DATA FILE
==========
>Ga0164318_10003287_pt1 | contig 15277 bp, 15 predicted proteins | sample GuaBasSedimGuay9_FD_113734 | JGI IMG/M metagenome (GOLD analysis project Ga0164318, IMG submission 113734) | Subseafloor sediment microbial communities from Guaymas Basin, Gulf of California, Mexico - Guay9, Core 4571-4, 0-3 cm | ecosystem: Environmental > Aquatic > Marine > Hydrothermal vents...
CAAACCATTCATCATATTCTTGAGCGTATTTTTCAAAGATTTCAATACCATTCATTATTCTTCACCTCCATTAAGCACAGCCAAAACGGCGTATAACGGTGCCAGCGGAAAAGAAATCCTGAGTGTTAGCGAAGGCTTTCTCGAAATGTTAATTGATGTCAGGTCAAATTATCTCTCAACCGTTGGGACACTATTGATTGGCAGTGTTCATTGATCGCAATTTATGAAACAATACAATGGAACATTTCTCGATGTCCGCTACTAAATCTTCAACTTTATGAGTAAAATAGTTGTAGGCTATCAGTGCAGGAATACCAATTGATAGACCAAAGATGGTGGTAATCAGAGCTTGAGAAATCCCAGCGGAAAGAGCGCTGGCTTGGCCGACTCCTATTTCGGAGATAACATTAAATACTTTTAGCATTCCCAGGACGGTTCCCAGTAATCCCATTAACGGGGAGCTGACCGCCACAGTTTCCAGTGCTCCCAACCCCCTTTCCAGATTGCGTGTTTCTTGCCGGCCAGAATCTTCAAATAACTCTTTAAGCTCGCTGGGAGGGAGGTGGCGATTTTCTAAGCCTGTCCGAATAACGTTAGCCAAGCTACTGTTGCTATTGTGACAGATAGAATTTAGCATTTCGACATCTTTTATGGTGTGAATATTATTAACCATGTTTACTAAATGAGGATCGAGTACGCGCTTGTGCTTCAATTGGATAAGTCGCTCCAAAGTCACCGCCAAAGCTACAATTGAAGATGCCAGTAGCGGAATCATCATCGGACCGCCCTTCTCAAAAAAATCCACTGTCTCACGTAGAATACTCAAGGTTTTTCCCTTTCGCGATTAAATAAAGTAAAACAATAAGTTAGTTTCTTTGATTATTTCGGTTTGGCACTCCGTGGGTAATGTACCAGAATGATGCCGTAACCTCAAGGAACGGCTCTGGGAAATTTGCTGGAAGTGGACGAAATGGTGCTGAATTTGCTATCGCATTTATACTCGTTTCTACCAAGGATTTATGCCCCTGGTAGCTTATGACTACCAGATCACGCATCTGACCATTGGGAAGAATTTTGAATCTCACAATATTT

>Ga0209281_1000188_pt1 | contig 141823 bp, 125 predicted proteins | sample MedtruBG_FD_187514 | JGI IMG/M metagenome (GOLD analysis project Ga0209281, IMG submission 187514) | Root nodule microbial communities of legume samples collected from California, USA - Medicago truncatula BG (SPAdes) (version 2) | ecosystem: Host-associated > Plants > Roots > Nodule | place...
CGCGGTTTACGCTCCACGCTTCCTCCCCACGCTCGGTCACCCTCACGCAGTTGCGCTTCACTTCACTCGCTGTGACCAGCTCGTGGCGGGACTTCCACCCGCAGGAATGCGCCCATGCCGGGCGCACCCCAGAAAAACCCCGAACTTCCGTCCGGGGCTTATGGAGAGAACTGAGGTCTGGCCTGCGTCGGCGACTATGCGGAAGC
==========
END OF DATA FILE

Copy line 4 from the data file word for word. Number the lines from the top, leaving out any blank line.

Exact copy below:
CGCGGTTTACGCTCCACGCTTCCTCCCCACGCTCGGTCACCCTCACGCAGTTGCGCTTCACTTCACTCGCTGTGACCAGCTCGTGGCGGGACTTCCACCCGCAGGAATGCGCCCATGCCGGGCGCACCCCAGAAAAACCCCGAACTTCCGTCCGGGGCTTATGGAGAGAACTGAGGTCTGGCCTGCGTCGGCGACTATGCGGAAGC